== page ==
THE way ancient maps and geographic texts are understood is set to be revolutionised by a project led by Southampton experts.
Researchers from the UK and Austria are working together on a project led by Southampton University that will allow people to explore online the changing historical significance of many of the world’s most famous cities and smaller urban centres.
Southampton archaeologist Dr Leif Isaksen is collaborating with The Open University and the Austrian Institute of Technology on the project titled Pelagios 3: Geospatial Documents.
It will identify places in documents dating up to 1482 from the Latin, Greek and Arabic traditions, seafaring charts, and maps from medieval China.
Users can then compare the maps and texts automatically and see how names change over time, or how and when new places are introduced to each tradition.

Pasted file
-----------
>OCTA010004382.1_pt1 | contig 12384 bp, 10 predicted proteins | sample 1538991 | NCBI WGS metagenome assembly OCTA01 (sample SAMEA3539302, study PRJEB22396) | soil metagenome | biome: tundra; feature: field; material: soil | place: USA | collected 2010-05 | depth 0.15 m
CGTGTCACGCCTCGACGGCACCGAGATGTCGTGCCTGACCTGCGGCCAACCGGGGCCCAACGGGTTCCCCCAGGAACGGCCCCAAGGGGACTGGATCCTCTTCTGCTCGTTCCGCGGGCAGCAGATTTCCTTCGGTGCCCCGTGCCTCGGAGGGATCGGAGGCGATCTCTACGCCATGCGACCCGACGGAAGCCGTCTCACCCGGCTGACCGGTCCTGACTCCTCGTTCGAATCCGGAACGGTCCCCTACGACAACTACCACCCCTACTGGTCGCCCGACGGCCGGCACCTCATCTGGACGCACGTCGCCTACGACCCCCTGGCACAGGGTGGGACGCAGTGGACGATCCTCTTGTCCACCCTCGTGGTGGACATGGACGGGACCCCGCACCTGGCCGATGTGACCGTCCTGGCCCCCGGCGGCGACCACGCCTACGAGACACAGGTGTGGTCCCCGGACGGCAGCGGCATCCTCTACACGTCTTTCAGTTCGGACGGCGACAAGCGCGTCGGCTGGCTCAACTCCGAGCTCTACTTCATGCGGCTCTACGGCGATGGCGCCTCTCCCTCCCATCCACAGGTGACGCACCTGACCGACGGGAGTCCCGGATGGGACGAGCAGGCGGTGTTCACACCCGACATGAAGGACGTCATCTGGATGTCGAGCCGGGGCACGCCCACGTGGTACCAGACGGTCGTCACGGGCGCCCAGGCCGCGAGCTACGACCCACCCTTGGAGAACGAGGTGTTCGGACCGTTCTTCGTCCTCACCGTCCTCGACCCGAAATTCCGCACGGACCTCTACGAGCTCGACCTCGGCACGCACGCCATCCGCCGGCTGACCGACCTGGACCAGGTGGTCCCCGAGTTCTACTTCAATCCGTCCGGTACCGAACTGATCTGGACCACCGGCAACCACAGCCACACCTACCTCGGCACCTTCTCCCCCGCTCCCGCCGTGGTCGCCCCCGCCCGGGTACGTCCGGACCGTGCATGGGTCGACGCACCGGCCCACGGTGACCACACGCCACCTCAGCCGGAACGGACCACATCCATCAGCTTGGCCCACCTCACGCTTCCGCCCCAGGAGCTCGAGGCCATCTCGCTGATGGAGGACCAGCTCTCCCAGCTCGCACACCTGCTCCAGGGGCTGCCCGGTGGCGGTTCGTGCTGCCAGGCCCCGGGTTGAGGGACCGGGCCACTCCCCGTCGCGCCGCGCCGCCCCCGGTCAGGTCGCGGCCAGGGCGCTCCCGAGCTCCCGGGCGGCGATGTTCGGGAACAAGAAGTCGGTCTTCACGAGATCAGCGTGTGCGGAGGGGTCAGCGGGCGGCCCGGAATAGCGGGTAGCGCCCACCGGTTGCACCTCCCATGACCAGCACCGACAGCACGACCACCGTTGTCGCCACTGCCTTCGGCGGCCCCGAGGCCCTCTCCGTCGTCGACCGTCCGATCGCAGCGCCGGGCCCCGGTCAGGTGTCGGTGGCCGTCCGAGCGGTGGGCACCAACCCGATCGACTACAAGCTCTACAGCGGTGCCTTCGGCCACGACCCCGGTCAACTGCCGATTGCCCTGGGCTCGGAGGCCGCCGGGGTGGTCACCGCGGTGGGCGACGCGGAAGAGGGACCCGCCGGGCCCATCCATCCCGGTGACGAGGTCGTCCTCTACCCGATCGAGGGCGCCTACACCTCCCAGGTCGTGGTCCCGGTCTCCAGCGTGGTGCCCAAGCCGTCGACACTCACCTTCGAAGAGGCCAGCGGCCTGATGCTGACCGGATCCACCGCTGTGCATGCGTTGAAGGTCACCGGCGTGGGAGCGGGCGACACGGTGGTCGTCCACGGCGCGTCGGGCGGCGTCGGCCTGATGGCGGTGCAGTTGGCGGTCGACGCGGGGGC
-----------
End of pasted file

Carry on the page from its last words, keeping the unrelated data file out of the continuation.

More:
The project, which was funded with a grant of $494,000 from The Andrew W. Mellon Foundation, aims to reveal the rich stories of names referred to in early documents, which are obscure, invented, or only exist in popular or religious imaginations.
Dr Isaksen, the project director, said: “Users will be able to type a key place name into a search engine on the Pelagios 3 website and at the click of a mouse it will create a list or ‘digital place index’ with links to maps and texts dating up to 1492.
“The more search results there are, the more comprehensively a user will be able to determine how a place has changed over time and how it was viewed by those chronicling history.
“For instance, it’s remarkable to see that Claudius Ptolemy, a Roman astronomer, used London as one of his primary reference points for global time zones in the late second century, just as we do today.”